We have previously found that in autopsied patients with Parkinson’s disease the hallmark finding in the brain (Lewy body or Lewy neurite) is also found in the submandibular gland. We propose to perform both submandibular gland and minor salivary gland (in the lower lip) biopsies from 10 patients with Parkinson’s disease (PD). If the Lewy body/neurite changes are found then this would have the potential to become the first tissue-based diagnostic test for PD and would significantly increase the accuracy of the diagnosis.
Ten patients with Parkinson’s disease, age between 50 and 85, duration of PD greater than 5 years, and clearly responding to levodopa or a dopamine agonist, will be recruited into this study. They will have two outpatient procedures on the same day in the office: 1) a needle biopsy of the submandibular gland and 2) a small incision in the lower lip will be made for removal of a minor salivary gland. These procedures just require some local numbing medication. The tissue will then be treated with special stains and will be examined under a microscope to see if there are Lewy bodies or Lewy neurites present. These are characteristic of Parkinson’s disease.
Relevance to Diagnosis/Treatment of Parkinson’s Disease:
The idea is that salivary gland biopsies would be the first tissue-based diagnostic test for PD. This would allow for a significant increase in the clinical diagnostic accuracy of PD, hopefully at even earlier stages. This would result in more accurate subject selection for clinical trials and in more advanced cases may help in selection for the appropriate patients having neurosurgical procedures, such as deep brain stimulation surgery, and experimental treatments such as transplants.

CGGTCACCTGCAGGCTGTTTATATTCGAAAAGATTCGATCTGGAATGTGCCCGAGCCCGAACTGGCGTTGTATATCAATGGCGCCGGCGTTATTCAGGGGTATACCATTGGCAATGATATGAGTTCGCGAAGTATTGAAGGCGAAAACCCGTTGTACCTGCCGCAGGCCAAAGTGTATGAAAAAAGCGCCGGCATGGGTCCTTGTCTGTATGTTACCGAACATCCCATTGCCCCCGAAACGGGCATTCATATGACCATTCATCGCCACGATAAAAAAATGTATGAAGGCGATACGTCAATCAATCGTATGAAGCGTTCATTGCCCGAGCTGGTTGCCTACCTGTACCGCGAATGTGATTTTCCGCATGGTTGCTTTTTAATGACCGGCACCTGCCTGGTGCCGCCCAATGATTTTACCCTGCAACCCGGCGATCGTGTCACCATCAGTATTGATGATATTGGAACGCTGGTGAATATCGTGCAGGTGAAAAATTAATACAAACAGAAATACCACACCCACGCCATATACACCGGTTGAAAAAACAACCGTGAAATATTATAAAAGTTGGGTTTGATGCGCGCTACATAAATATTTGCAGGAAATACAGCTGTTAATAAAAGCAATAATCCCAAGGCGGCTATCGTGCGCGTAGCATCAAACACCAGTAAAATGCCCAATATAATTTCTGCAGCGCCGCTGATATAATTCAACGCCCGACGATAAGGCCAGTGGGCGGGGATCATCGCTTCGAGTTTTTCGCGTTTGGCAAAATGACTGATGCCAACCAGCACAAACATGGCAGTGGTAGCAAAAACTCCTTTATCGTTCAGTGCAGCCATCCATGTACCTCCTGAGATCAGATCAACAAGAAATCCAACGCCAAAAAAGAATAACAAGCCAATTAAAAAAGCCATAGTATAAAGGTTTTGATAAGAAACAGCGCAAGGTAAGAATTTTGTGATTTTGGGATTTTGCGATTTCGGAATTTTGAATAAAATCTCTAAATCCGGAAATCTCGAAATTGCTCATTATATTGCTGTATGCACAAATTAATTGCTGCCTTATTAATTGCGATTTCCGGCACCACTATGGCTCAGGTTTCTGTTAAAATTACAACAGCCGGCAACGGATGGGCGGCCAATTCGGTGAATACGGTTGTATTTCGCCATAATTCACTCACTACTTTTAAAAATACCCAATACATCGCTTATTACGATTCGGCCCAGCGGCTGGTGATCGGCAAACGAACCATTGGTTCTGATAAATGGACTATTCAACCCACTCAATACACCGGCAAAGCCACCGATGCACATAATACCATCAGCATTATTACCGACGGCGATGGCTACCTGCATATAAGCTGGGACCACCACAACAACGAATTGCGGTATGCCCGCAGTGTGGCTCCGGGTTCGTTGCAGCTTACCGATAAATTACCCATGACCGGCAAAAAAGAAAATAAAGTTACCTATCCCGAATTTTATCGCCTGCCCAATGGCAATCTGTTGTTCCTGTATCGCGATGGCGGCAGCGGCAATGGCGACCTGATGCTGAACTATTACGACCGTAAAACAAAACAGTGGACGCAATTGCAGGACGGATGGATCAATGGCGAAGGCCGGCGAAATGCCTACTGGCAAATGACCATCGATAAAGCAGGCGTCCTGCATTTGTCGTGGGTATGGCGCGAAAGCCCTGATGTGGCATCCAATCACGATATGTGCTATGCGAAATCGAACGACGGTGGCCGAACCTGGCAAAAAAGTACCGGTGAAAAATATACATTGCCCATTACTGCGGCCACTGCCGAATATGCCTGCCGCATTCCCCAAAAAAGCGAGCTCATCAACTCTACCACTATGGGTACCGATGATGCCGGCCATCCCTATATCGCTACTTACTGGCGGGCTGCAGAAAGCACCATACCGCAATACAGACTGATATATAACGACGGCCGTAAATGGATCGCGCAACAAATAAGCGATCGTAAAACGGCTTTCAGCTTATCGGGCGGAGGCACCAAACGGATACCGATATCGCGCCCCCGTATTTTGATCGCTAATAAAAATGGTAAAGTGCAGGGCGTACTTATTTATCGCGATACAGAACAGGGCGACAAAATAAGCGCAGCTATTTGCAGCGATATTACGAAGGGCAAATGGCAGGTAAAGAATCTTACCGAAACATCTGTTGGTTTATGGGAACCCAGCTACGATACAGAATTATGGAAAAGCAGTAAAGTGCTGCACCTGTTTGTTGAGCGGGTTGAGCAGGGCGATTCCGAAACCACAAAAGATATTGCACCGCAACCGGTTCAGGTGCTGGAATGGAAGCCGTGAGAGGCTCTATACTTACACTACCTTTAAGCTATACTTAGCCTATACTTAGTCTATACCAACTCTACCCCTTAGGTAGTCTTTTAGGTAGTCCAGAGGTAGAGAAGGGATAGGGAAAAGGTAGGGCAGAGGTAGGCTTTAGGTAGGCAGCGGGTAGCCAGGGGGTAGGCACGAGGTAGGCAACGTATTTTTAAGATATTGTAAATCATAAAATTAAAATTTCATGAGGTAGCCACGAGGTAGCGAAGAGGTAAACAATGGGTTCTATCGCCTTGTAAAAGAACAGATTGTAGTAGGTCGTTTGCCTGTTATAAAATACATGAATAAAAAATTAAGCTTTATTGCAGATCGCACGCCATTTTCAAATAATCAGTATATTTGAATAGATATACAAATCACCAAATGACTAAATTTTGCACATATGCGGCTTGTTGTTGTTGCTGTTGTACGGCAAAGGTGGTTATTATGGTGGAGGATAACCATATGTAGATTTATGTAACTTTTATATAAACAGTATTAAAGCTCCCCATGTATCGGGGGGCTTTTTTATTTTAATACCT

We expect to determine whether salivary gland biopsies have the potential to diagnose PD. This is a small pilot study of only 10 PD patients so that the information will be preliminary and would form the basis of a much larger project investigating salivary gland biopsies in both advanced as well as earlier stages of PD.
Saliva gland biopsies were performed and reviewed for evidence of alpha-synuclein, the protein that is found in Lewy bodies in the brains of patients with Parkinson’s disease. Fifteen PD patients who had a mean age of 68.7 years and mean disease duration of 11.8 years had the lower lip and the submandibular gland biopsied. Only one of the 15 lower lip biopsies had the alpha-synuclein protein present. Three of the needle biopsies of the submandibular gland did not have gland tissue to study. Of the 12 with gland tissue present, 9/12 (75%) had the alpha-synuclein protein present. The biopsies were well tolerated with some bruising and swelling being the main side effect. This study demonstrates that needle biopsies of the submandibular gland may be a diagnostic test for patients with long-standing PD.